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Flies on the dairy: Why are they here, and how do we get rid of them?

Bill Clymer Published on 27 January 2010
fly graphic

Stable Fly

We often wonder why some critters were put on the face of this earth, especially flies. In reality, the entire group of filth flies serves a very important purpose. The main “job” that flies perform, which is done by the larval (immature) stage, is to speed up the breakdown of decaying organic matter.



Almost as soon as animal feces, spilled feed, wet hay or any other suitable medium becomes available during the warmer months of the year, this group of flies immediately starts laying eggs on its surface. If the temperature is correct for fly development (optimum temperature 75°F to 85°F), reproduction continues with a complete generation (egg to egg laying adult) in as short as eight days.

There are many different species of flies that are considered to be “filth flies,” but the main two species we are concerned with as livestock producers are the stable fly (Stomoxys calcitrans) and the house fly (Musca domestica). The house fly is the most frequent problem during the warmer months, but the stable fly is probably the most costly due to possible production losses. There are several other species that can also be a problem, especially for graziers, and some that are actually beneficial to our fly control program.

In total fly management, a series of techniques are needed to combat the constant cycle of fly development. First, determine what species are present on a dairy and where those flies are breeding. Start by digging around to determine where the fly larvae (maggots) are developing.

Manure management is often viewed as the largest variable in a fly control program, but any decaying organic matter may be the major source of adult flies. The silage pit, spillage under overhead bins, torn silage bags, wet decaying spilled feed, hay bales, any of the feed commodities and even grass clippings can be the source of significant pest fly populations.

The stable fly will develop in decaying cow manure, but the main development source is often wet, decaying feed, hay and other commodities. A pile of grass clippings, hay, etc. will usually breed more flies than an equal or larger quantity of animal feces.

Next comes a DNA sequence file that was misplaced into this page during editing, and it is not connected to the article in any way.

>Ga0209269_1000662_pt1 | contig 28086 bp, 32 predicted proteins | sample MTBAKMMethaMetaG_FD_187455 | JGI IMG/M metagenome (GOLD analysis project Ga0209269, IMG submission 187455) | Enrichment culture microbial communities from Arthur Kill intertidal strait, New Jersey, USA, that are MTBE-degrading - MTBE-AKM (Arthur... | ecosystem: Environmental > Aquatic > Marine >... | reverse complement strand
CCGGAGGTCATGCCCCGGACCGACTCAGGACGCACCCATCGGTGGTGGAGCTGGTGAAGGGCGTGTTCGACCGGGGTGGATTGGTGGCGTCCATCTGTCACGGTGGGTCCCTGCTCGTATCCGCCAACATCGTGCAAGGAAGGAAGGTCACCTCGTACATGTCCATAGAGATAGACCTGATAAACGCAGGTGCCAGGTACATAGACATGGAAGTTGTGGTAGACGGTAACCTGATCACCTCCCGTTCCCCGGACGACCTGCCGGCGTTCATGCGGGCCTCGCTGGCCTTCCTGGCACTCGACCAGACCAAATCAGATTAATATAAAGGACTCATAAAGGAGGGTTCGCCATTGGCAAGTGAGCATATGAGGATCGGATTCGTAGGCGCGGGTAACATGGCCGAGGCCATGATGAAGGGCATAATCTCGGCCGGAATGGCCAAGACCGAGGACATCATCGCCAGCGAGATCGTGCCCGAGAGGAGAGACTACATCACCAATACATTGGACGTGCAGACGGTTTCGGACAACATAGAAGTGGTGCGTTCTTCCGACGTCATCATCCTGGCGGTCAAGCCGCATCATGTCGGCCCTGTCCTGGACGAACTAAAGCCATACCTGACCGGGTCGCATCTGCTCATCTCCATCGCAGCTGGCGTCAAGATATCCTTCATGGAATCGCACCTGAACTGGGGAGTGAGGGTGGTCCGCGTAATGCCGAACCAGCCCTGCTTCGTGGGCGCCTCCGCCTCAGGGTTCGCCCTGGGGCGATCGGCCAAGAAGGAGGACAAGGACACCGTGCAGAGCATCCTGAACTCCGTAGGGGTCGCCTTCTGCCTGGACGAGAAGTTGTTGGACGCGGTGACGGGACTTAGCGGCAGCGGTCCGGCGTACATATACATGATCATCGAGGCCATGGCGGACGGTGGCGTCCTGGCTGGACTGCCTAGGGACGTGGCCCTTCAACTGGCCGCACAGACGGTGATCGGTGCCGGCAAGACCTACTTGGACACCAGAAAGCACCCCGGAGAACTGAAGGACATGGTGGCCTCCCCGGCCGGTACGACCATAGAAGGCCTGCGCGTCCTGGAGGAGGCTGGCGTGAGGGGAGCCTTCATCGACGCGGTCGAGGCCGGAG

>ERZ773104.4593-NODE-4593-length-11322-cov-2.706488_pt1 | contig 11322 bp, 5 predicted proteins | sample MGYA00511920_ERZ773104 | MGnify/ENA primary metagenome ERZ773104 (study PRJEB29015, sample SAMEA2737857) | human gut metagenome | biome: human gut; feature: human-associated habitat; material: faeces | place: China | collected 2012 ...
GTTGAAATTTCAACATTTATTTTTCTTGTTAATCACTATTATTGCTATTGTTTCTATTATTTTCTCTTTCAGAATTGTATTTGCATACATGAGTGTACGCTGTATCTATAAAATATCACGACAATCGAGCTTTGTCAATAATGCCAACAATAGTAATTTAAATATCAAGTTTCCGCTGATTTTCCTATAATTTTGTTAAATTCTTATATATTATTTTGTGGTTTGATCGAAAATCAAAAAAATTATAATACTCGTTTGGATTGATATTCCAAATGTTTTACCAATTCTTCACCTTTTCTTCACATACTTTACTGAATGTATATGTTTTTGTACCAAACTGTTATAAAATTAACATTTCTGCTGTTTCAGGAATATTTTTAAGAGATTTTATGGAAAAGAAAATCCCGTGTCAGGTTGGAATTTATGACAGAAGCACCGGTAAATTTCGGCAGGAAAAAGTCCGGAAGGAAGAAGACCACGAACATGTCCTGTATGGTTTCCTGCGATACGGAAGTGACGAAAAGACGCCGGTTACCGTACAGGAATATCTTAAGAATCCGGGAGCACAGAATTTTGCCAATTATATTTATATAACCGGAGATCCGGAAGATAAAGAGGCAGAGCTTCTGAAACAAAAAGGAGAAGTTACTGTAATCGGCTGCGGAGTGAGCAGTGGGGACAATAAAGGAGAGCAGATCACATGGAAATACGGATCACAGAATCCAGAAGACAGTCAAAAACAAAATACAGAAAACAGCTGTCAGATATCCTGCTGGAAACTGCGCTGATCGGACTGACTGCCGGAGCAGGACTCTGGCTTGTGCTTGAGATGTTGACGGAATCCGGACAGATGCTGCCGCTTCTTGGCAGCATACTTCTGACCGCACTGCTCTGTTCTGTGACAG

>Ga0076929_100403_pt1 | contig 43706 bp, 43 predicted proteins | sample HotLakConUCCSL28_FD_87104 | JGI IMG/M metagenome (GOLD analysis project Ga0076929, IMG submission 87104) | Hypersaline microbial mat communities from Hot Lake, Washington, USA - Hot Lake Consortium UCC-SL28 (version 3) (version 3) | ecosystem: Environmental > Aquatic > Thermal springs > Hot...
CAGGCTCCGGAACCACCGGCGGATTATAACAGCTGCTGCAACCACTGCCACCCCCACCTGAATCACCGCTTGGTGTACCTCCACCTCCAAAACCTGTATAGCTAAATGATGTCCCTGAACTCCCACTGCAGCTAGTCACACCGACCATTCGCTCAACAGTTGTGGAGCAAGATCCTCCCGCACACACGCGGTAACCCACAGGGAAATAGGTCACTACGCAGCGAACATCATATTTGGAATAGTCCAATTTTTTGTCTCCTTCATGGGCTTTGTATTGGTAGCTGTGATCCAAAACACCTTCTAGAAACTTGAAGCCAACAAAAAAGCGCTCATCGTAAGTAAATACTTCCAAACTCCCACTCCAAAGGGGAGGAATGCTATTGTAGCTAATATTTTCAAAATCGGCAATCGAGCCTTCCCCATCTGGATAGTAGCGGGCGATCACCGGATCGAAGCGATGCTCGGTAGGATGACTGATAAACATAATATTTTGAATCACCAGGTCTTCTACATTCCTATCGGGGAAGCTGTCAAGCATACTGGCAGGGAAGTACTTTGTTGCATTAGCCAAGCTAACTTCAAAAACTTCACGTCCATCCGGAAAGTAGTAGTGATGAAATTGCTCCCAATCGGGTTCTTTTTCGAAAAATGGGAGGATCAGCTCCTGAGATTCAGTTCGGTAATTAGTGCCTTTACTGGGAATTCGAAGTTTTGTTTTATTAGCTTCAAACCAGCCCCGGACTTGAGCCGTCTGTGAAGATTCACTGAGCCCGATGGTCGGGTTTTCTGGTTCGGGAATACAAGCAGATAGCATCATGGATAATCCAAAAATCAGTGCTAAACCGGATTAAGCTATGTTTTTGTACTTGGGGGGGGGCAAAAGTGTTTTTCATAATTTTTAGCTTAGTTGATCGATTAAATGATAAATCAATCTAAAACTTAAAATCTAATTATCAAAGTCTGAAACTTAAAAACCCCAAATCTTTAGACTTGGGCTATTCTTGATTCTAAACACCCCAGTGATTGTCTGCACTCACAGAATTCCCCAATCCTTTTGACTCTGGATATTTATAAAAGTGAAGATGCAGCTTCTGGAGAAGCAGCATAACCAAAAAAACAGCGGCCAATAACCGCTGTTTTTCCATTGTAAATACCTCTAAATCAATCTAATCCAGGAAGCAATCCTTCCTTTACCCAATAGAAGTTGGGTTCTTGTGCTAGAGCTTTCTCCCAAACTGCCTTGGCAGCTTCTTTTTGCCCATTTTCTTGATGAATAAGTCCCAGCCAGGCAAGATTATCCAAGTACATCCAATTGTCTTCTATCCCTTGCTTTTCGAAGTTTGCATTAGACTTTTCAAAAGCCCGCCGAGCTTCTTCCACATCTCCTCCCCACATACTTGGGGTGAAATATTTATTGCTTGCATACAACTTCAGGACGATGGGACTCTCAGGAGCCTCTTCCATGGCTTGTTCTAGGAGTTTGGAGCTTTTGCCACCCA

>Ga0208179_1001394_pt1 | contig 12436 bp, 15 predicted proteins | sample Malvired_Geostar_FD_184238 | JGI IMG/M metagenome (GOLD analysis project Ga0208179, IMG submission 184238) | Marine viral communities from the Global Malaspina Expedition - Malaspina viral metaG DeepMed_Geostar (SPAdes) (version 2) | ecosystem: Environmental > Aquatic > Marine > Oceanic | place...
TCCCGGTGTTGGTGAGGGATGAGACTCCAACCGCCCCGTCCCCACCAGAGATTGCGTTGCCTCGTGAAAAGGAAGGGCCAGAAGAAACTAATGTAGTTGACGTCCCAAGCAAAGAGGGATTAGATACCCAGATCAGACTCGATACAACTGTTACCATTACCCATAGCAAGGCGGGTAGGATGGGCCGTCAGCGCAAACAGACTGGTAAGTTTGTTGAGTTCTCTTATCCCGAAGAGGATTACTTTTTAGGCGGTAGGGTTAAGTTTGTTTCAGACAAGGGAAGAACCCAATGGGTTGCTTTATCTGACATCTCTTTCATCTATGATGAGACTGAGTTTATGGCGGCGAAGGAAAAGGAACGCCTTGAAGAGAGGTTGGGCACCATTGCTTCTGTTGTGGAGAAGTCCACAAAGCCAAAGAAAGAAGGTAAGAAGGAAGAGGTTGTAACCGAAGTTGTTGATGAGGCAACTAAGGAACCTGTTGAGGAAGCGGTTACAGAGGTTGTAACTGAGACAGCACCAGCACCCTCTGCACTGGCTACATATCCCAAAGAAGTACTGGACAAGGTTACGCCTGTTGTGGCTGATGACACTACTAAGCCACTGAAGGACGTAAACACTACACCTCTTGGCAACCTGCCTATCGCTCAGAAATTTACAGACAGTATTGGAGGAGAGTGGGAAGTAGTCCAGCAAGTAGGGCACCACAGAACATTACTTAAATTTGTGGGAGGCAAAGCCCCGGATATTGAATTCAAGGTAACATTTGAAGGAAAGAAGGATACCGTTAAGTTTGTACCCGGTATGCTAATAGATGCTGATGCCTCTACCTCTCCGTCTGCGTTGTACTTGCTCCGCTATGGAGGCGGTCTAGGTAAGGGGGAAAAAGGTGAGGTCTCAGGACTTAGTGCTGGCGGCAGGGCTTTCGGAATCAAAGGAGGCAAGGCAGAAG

In most situations, 90 percent of a dairy’s flies will develop in less than 10 percent of the dairy. If you can identify that troublesome area and eliminate it, a fly control program will be well on its way to success. The program needs to be a decaying organic matter effort and not just manure management.

Overall proper sanitation may be the greatest, single factor, but all aspects of the program will need to be addressed to provide an economical but yet effective method of keeping fly issues to a minimum. The use of parasitic wasps is one tool in the arsenal, as well as the appropriate use of pesticides, traps, sticky tapes, propane burners, waste and lagoon management, etc.

Although fly control is often assigned to someone with very little authority on the dairy, it needs to be a “high priority” issue and receive attention equal to the expensive problem that exists. University research done by Dr. John Campbell at the University of Nebraska has shown that a moderate population of stable flies may result in production losses in excess of 10 to 15 percent. Other factors influence the drop in production, including heat stress from fly avoidance.

House fly populations don’t directly impact milk production but may indirectly be very costly to your operation. House flies have been shown to have the ability to transmit numerous diseases to both humans and livestock. Their presence may result in contaminated milk, sick animals, lawsuits from neighbors, irritated employees and poor marital relations.

In the past, most producers talked about “fly control,” but in today’s environment we need to use fly management techniques, which often may be more economical than the “old way” of depending totally on chemicals – often supplied by a pest control operator – to keep fly populations suppressed. If producers can educate and properly train dairy employees (and themselves), fly control should be less expensive, more environmentally friendly, done with an existing labor force and without substantial additional cost.

Fly management requires the support of the entire dairy staff and cannot be achieved with “fire-fighting techniques.” It requires a concerted effort to implement the various parts of the program. It is very important that breeding sites are eliminated and not allowed to re-develop. Unless employees understand the need and have a grasp of what is necessary, it is extremely difficult to keep an effective program in operation. A training program for you and your employees is very important to establish a basis for an effective fly management program. PD


Additional fly control training materials are available at in both English and Spanish from the Spalding Labs website.

Editor’s note: This is the first in a series of articles that will explore how to minimize pest flies in the most cost- effective manner and also address the training of effective fly control for employees.

Bill Clymer
  • Bill Clymer

  • Senior Scientist
  • Spalding Laboratories
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